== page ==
Running a French Holiday Gite in Rural Brittany

Tuesday, January 15, 2008

Fixing an annoying HTML/CSS "bug" in Firefox - underlining beneath a clickable image

Following on from yesterday's entry about being invited to join the top-400 Gites in france, when I added the GitesDeFrance.Info logo to the home page of our website I found that what had previously been a minor annoying HTML featurette now looked plain horrible ... the GDF logo had an unsightly blue underline right underneath it.

On the left hand column of the website I'd added the GDF.I logo and a text description and then wrapped them all up in a HTML tag so that clicking either the logo or the text would result in the link being clicked and the visitor being taken to the GDF website.

The guts of the HTML looked like this (I've stripped some of the detail out to make it clearer):

<a href= target=_blank><img src=/images/gdf_logo.gif><br>We're in the top 400 Gites</a>

Which produces the desired results when viewed with Internet Explorer:

IE6 displaying an image embedded in a link - note no underlining of the image

but when viewed in Firefox, both the text link and the image are underlined which looks horrible:

Firefox's default display of images embedded with links - note the underlining decoration of the image

I'd previously ignored this problem with just the square Gitelink logo appearing on the website homepage, but with the circular GDF.I logo I couldn't leave it like this as the stray underline looks just plain wrong.

The problem is caused by Firefox applying different different priorities as to which CSS tags should be applied when or not. In the website CSS file I have the following style definitons:

a img {border:none }
a:link {color:#0033cc; text-decoration:underline; }

Which says that clickable images within <a> tags shouldn't be displayed with a border (the default HTML treatment is that they're displayed with a blue border), and that all text within links should be coloured blue and decorated with underlining.

Normally both of these sets of CSS rules are fine and everything looks fine in both IE and Firefox, but on the odd occasion where the above HTML construct is used of an <img> image and some text within the same <a> tag, then the text-decoration rule seems to take preference in Firefox and the image is underlined to show that it's a clickable image. It's probably because IE is ignoring some of the HTML display rules and Firefox isn't, but the result is I'm sure you'll agree unsightly.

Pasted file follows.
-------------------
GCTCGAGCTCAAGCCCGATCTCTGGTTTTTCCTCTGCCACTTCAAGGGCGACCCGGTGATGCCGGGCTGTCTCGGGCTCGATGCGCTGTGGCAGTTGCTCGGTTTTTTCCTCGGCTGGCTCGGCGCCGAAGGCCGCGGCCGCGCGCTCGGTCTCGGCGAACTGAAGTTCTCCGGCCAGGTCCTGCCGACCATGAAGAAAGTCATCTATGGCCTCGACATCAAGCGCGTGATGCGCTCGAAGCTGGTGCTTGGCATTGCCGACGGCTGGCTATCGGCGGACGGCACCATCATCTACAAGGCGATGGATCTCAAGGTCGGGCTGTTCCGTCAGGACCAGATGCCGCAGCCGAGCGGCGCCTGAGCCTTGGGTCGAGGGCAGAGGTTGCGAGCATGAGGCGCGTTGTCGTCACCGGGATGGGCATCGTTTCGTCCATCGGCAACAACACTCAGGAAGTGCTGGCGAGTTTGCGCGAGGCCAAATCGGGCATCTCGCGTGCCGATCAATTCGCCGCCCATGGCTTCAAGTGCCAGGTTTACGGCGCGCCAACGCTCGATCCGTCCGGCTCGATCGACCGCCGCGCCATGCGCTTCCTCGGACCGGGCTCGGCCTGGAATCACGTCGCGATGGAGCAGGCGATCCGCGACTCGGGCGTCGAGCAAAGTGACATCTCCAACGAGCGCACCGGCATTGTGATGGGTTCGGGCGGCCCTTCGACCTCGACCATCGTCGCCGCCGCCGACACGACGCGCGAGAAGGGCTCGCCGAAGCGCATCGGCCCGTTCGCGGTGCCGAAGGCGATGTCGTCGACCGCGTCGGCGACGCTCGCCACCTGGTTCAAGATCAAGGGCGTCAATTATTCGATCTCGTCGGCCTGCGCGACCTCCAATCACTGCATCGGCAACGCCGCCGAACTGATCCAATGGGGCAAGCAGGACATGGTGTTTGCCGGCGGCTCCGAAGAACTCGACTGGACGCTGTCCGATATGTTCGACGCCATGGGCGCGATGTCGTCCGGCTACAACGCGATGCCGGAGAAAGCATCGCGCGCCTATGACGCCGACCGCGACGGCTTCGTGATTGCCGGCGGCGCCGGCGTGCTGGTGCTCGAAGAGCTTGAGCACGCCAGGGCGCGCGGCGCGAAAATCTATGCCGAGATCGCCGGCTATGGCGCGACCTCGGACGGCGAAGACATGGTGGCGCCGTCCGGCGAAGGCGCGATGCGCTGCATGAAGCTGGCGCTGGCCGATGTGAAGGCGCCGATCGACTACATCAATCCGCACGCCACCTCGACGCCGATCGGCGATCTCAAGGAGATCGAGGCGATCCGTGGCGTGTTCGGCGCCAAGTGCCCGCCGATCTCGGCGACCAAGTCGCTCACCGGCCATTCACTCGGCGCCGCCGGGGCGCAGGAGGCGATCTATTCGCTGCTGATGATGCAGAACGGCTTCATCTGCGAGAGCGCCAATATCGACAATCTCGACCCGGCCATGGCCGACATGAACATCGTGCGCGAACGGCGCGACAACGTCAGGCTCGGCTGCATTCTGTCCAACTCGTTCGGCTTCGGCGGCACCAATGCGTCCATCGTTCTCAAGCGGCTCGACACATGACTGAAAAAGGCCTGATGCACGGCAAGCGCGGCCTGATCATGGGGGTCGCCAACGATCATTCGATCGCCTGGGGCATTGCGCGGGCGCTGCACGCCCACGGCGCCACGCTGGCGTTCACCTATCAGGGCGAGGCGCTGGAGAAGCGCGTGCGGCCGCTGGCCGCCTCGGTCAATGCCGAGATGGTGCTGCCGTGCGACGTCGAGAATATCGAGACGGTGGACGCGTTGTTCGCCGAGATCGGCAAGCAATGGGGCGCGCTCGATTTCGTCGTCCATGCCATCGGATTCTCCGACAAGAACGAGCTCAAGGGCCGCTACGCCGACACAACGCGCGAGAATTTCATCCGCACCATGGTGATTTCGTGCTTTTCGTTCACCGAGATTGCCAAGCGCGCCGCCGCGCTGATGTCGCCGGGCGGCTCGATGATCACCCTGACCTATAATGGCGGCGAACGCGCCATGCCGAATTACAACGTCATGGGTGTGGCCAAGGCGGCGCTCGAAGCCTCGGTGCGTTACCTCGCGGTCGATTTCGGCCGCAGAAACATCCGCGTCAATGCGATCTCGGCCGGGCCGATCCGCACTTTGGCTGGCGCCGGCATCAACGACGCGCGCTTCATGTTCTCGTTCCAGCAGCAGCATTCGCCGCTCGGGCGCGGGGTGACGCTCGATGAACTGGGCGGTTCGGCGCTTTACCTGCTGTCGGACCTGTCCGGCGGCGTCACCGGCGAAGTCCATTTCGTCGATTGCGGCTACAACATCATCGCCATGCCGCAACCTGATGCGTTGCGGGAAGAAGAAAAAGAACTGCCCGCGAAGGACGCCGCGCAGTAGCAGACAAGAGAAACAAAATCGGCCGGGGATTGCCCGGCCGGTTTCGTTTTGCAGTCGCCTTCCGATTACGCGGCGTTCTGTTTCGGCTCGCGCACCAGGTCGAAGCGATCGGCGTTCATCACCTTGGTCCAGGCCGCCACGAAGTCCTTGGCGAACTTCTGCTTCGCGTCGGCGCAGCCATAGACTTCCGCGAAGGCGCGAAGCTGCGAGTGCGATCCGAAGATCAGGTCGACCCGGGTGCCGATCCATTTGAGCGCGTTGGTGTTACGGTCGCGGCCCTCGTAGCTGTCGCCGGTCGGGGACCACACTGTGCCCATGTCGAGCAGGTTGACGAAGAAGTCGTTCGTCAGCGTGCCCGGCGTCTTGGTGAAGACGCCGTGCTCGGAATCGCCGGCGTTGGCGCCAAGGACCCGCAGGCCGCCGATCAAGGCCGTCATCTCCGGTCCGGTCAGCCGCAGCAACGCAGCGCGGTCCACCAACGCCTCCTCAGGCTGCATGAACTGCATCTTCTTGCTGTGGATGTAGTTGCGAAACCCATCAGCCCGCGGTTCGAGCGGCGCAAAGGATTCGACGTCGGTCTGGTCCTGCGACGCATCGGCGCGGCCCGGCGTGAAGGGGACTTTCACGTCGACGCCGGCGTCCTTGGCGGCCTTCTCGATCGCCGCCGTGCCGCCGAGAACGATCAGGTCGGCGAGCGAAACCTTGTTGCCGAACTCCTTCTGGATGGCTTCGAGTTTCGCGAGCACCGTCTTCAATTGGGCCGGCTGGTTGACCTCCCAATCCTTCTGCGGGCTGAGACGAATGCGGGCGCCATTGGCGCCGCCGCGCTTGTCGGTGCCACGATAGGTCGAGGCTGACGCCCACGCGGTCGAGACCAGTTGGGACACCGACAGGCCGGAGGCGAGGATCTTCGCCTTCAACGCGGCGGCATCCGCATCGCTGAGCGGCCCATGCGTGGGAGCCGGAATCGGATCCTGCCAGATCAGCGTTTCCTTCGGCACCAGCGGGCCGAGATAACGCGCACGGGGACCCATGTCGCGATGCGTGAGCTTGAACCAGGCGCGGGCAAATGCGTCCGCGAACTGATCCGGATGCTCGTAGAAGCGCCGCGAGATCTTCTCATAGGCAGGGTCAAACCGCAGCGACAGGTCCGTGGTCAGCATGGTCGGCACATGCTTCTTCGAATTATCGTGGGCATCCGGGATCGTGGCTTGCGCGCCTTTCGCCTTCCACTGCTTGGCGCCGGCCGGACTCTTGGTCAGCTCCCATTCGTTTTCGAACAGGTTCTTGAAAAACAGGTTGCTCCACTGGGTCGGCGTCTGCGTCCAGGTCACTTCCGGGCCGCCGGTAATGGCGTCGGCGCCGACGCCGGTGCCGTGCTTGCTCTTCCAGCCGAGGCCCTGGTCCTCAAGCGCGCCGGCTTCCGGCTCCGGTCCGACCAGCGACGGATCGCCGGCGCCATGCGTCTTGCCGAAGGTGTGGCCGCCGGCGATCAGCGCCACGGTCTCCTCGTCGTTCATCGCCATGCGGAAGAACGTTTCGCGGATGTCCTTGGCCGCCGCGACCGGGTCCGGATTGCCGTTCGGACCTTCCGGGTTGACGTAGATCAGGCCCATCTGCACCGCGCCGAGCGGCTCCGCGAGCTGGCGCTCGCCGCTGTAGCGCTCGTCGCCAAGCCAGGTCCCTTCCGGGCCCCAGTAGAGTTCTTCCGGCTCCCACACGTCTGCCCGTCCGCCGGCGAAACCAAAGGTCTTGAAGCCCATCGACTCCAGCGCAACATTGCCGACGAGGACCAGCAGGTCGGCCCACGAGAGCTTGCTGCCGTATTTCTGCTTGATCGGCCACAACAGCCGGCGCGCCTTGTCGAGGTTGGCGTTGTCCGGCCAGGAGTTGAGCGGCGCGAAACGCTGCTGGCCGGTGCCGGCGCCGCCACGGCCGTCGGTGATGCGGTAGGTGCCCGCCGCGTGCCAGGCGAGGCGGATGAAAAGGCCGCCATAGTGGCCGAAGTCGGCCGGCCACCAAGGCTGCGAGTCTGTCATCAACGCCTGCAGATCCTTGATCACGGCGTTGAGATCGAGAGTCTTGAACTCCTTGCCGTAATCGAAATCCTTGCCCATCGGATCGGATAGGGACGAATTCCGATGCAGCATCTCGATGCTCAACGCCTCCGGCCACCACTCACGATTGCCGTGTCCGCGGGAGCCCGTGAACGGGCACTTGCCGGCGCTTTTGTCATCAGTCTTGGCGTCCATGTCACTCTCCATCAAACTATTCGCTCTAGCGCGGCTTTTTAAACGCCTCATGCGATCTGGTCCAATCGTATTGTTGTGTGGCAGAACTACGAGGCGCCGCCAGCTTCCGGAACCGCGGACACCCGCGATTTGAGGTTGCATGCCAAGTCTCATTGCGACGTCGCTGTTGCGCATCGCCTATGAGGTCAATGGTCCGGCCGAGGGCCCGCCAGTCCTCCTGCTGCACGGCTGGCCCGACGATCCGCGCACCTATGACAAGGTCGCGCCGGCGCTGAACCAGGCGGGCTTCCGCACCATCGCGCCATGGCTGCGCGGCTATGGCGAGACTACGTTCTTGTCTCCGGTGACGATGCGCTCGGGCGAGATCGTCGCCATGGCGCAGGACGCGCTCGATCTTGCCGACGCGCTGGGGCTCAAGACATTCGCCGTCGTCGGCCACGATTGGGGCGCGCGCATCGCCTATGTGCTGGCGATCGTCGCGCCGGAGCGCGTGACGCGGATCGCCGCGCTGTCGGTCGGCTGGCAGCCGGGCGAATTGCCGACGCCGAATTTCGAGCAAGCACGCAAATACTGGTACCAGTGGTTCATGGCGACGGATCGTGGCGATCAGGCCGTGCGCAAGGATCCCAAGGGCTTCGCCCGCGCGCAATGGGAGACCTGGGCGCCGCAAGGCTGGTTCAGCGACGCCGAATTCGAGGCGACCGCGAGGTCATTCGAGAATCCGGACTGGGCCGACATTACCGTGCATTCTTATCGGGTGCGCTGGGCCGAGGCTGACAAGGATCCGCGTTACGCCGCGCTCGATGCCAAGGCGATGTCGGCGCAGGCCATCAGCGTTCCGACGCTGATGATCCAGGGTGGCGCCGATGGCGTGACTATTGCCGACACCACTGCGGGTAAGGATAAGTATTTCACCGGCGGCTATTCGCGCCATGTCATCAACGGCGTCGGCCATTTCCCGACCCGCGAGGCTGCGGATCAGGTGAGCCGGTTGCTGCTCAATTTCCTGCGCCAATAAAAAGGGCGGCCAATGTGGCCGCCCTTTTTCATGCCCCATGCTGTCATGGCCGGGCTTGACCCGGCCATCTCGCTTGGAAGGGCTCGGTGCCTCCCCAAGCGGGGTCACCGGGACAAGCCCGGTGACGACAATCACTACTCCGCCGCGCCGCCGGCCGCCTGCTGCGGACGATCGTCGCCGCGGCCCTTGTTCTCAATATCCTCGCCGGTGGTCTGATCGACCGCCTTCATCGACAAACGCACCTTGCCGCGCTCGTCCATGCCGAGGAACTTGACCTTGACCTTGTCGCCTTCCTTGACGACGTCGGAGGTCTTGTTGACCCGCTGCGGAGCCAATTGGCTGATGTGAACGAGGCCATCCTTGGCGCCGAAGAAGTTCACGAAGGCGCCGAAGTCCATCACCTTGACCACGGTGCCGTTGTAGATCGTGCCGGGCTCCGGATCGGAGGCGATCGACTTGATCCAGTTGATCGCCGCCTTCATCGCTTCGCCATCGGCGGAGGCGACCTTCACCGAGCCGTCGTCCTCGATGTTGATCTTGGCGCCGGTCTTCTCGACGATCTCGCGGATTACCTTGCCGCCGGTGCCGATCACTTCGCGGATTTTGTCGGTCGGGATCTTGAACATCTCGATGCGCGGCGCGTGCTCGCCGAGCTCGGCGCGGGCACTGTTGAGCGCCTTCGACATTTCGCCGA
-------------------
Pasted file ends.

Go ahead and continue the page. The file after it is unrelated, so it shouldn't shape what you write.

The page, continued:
I tried various attempts at resequencing the CSS and HTML to no avail, so turned to Google to see if anyone else had the same problem and whether there was a fix.

Sure enough, Google came up trumps as usual. Firstly I found a page on Coding Forums where someone else was having the self-same problem but the various solutions suggested didn't work, and then on IT Developer network's "the scripts" the same problem was described, and a fix to the problem, as well a good demonstration of how the fix works at

In essence all that needs to be done is change the image from being displayed as an inline element to being displayed as a block-level element. Once that's done the line underneath the box is no longer displayed and the problem goes away.

Or put more simply, all I had to do was to define a new "noul" class in the CSS file that would display the selected image as a block element:

a.noul img { display: block; }

and then apply that new style to the images within the <a> tags on the home page:

<a href= target=_blank class=noul><img src=/images/gdf_logo.gif>We're in the top 400 Gites</a>

The only other change that was needed was to remove the <br> in the <a> tag as displaying the image as a block element automatically means that the following text appears on a new line.

And job done, here's how the homepage now looks in Firefox (and IE still looks OK as well):

Image styled with display:block in Firefox

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  • Thanks for that explanation, I'll make sure to share the solution with others on

    When is Explorer going to get with it? Soon I hope!

    Francis Morgan

    By Blogger FrancoFrancis, at January 16, 2008  

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